November 13, 2022
The debate in China about keeping or dropping English as a mandatory course in middle school and high school has been going on for at least two decades. The support of keeping English is based on the fact that English is the de facto lingua franca in the world, although, contrary to a common misconception in China, English is not a mandatory course in all countries; among the 41 where it is not are France, Finland, and Poland. The opposing side claim that some college majors such as Chinese philology or research of ancient Chinese archives require no or very little English in future studies or work. Both sides got the basic facts correct and have strong arguments, leading the debate to a deadlock, while the government takes no action in changing the current policy that happens to be what the supporters want.
In fact, the solution is a simple one: attach a weight that varies between 0 and 100% depending on the major, to the English test score on the college entrance exam. For example, since high-impact work on Chinese philology is still mostly written in Chinese, the Ministry of Education or individual universities or colleges can assign a value of 0 or slightly higher to this weight. (If the weight is only 5%, who is willing to take time to study English? Well, imagine a high school student who grew up bilingual or speaks English as the first language.) For the major of ancient Chinese history, how about 20%? For modern Chinese history, 80%? Obviously, for any major other than these or a specific foreign language other than English (say, Spanish), the weight should be 100% or close to that. Assignment of the weight should be exclusively the work of the professionals and practitioners in this field, free of any lobbying influence from the general public and interference from politicians.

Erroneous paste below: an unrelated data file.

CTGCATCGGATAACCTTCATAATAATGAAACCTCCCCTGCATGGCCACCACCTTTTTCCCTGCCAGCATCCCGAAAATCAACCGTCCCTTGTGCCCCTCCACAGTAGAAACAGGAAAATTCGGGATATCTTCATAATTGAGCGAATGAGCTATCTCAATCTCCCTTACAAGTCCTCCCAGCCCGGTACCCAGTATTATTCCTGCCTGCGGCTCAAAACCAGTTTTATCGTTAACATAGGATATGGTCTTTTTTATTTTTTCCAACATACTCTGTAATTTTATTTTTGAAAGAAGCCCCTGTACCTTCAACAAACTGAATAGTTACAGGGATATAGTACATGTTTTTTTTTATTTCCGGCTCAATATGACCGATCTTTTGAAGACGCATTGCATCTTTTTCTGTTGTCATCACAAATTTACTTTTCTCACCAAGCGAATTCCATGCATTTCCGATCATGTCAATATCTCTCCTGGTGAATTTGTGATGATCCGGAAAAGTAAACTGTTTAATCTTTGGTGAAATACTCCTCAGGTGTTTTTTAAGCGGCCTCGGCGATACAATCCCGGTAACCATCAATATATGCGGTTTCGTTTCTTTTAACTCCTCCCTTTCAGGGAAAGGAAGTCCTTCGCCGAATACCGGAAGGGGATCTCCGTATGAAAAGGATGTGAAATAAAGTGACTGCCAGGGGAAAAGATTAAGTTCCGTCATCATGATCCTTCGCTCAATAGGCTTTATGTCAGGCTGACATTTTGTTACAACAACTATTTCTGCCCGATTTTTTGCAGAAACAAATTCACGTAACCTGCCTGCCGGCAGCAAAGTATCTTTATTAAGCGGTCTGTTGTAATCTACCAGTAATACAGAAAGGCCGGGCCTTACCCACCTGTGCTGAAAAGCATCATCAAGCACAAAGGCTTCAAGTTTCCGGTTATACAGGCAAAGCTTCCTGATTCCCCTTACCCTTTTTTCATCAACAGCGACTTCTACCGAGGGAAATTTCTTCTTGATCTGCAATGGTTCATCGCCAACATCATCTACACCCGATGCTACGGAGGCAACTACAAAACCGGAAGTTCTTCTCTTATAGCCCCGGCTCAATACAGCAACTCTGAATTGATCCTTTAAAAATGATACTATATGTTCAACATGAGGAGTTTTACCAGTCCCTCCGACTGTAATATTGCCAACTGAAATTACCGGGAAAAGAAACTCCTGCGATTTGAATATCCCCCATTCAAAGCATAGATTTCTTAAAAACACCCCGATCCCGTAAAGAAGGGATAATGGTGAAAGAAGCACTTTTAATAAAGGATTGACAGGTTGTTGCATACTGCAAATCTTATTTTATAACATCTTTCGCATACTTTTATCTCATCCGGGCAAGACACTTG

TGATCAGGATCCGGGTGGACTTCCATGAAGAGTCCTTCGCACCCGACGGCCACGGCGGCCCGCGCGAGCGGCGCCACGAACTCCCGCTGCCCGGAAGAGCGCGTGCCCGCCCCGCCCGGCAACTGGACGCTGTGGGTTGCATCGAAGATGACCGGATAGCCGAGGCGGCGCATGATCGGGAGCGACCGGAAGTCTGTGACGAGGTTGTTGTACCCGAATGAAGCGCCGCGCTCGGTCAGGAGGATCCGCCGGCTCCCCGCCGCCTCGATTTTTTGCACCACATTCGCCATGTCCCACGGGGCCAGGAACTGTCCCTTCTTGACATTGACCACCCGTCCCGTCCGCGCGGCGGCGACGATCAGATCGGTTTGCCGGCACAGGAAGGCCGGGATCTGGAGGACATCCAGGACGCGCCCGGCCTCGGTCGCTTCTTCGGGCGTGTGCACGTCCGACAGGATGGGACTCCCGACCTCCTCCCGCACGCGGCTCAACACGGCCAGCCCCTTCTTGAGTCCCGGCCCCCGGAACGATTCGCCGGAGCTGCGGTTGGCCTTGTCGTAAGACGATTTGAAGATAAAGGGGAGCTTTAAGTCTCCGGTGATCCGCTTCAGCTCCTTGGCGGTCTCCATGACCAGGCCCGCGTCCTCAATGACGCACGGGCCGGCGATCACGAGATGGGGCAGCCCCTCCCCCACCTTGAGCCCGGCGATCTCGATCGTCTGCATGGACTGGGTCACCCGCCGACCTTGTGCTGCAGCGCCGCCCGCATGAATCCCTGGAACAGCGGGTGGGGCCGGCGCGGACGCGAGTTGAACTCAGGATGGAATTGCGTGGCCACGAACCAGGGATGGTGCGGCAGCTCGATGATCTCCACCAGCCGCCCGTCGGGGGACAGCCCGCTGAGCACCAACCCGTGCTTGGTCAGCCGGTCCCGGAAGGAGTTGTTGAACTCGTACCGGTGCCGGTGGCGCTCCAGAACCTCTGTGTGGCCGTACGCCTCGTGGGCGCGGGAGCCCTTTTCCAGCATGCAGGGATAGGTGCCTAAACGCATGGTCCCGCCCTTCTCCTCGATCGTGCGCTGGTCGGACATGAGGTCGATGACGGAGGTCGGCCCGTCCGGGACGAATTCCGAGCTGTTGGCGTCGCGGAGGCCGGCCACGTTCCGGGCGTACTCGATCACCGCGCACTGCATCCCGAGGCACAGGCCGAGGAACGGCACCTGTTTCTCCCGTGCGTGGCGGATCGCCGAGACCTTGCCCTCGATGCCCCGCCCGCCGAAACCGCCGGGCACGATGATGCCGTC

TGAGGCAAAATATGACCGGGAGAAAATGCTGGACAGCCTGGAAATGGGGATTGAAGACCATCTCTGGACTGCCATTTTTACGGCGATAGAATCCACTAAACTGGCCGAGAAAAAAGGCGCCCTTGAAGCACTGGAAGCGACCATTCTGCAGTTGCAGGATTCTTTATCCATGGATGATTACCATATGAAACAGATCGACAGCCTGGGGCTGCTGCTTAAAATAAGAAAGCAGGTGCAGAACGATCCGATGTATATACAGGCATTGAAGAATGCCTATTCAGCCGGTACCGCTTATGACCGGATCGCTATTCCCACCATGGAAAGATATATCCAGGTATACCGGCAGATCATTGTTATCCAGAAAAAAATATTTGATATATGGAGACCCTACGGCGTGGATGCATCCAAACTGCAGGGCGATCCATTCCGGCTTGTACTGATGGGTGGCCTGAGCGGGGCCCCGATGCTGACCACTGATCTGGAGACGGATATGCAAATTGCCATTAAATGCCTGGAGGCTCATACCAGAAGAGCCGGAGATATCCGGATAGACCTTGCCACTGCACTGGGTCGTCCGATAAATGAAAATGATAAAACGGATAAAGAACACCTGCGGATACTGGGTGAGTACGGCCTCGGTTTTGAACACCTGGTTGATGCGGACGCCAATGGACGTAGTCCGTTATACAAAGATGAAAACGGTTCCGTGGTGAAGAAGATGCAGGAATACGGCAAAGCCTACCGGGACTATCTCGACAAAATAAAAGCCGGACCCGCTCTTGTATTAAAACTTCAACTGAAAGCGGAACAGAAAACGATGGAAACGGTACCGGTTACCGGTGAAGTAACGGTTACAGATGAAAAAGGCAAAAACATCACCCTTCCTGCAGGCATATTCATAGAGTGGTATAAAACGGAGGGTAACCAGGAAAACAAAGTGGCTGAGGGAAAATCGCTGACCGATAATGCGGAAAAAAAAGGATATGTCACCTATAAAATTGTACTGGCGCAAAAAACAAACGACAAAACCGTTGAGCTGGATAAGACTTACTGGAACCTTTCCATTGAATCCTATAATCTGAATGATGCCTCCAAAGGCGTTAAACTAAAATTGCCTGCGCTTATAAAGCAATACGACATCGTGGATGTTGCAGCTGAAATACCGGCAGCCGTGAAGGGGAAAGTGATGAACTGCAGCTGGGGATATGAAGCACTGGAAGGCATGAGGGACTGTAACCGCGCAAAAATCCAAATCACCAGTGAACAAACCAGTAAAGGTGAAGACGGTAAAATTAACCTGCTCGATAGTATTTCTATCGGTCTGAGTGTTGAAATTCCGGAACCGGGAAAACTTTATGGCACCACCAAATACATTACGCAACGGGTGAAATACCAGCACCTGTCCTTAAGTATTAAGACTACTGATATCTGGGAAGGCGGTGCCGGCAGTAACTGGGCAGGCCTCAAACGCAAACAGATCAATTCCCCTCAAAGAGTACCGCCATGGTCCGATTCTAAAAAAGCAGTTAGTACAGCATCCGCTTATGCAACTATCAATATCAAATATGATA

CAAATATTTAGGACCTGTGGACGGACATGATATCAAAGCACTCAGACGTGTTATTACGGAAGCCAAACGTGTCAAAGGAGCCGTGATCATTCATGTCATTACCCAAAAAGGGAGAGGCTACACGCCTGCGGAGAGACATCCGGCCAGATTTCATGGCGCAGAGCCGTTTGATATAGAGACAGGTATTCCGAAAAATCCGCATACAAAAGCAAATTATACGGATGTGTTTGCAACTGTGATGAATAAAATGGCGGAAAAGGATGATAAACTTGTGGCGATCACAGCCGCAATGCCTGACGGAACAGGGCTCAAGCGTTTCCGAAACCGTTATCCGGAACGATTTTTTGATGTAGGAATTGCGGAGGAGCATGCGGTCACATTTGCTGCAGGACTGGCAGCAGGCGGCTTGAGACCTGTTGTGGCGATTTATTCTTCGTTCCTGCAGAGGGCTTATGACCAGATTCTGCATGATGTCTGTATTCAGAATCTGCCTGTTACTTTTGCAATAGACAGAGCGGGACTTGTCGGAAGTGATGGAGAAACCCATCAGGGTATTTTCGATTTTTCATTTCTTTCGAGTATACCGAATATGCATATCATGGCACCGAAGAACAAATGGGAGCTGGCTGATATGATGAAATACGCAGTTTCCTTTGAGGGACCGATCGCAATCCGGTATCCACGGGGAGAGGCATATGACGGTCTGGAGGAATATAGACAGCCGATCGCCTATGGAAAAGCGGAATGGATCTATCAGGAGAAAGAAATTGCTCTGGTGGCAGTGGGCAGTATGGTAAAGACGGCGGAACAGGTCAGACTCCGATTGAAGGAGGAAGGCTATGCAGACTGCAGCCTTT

There are still lots of debates or disputes in the world that are zero-sum or nearly zero-sum. A relatively good solution is one that seeks compromises among contenders and balances their degree of satisfaction, to achieve an approximate equilibrium in this satisfaction. The advantage of my solution is that both sides are somewhat satisfying with it and complain the least, and the satisfaction and complaint are about the same in intensity on both sides.
Note: By no means am I suggesting categorically dropping English as a mandatory course. That would lead to total ruin of our future generation. It's the undeniable fact that some Chinese students are so incapable of a foreign language in spite of an extraordinary amount of time of study and that English is truly nearly useless in certain fields of study as of 2022 that prompts me to propose this practical and realistic solution for this year and some years in the future.
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